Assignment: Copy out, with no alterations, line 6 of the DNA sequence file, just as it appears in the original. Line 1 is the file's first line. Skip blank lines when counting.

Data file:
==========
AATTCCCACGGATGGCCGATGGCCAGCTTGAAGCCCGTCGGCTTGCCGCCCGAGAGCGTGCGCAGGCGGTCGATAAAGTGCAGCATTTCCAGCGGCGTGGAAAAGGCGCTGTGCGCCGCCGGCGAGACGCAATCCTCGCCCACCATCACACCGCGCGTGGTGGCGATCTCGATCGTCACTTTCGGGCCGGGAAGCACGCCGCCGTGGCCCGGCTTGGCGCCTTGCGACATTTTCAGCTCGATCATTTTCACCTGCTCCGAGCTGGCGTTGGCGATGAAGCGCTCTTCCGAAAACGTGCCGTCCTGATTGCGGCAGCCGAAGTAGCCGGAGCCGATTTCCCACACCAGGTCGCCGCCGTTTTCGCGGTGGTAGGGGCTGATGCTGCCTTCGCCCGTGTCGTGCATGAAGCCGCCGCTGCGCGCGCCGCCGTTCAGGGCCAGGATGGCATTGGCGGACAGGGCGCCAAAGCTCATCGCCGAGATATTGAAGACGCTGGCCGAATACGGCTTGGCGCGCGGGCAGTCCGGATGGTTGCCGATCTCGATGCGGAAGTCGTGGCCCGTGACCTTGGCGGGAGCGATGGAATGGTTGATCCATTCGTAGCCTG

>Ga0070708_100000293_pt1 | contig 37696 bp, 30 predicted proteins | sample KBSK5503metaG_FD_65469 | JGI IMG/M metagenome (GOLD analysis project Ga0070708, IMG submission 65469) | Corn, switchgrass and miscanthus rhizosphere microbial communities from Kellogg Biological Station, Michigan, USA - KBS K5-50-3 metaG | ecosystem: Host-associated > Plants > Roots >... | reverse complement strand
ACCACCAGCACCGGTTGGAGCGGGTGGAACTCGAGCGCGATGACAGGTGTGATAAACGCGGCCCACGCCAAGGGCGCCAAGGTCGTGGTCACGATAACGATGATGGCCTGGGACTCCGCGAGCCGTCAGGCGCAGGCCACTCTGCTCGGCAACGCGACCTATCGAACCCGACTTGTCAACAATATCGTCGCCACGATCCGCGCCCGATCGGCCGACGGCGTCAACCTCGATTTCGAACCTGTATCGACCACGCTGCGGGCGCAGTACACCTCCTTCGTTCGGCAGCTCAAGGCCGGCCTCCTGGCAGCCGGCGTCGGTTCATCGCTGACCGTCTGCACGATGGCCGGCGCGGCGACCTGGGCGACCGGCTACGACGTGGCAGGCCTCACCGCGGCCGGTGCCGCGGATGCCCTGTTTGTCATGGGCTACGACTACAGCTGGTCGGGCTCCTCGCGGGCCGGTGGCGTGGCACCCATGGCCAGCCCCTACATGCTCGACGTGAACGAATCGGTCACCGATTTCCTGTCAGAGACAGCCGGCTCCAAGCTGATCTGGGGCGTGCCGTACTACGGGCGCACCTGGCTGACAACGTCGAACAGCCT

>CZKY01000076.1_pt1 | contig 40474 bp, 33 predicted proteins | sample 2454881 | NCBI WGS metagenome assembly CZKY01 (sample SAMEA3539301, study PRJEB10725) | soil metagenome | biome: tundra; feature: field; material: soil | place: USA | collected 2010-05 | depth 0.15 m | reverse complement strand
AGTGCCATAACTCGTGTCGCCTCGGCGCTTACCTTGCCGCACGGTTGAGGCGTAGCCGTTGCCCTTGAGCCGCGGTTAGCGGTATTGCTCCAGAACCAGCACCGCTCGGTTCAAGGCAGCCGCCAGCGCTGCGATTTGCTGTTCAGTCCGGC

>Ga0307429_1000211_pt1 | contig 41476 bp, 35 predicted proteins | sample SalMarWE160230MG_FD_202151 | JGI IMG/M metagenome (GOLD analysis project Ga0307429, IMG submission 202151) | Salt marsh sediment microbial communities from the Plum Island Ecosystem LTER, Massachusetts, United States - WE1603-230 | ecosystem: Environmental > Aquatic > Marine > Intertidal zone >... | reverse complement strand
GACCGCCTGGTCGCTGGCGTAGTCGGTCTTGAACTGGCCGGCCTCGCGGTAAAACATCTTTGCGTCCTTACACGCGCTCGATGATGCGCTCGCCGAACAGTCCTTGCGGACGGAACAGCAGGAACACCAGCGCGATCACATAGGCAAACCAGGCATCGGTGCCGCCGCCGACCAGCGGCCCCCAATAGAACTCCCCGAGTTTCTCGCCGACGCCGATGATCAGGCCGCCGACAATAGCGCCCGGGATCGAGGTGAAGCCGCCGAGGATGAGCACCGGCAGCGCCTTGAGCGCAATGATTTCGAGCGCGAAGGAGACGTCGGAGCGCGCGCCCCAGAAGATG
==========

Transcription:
>Ga0307429_1000211_pt1 | contig 41476 bp, 35 predicted proteins | sample SalMarWE160230MG_FD_202151 | JGI IMG/M metagenome (GOLD analysis project Ga0307429, IMG submission 202151) | Salt marsh sediment microbial communities from the Plum Island Ecosystem LTER, Massachusetts, United States - WE1603-230 | ecosystem: Environmental > Aquatic > Marine > Intertidal zone >... | reverse complement strand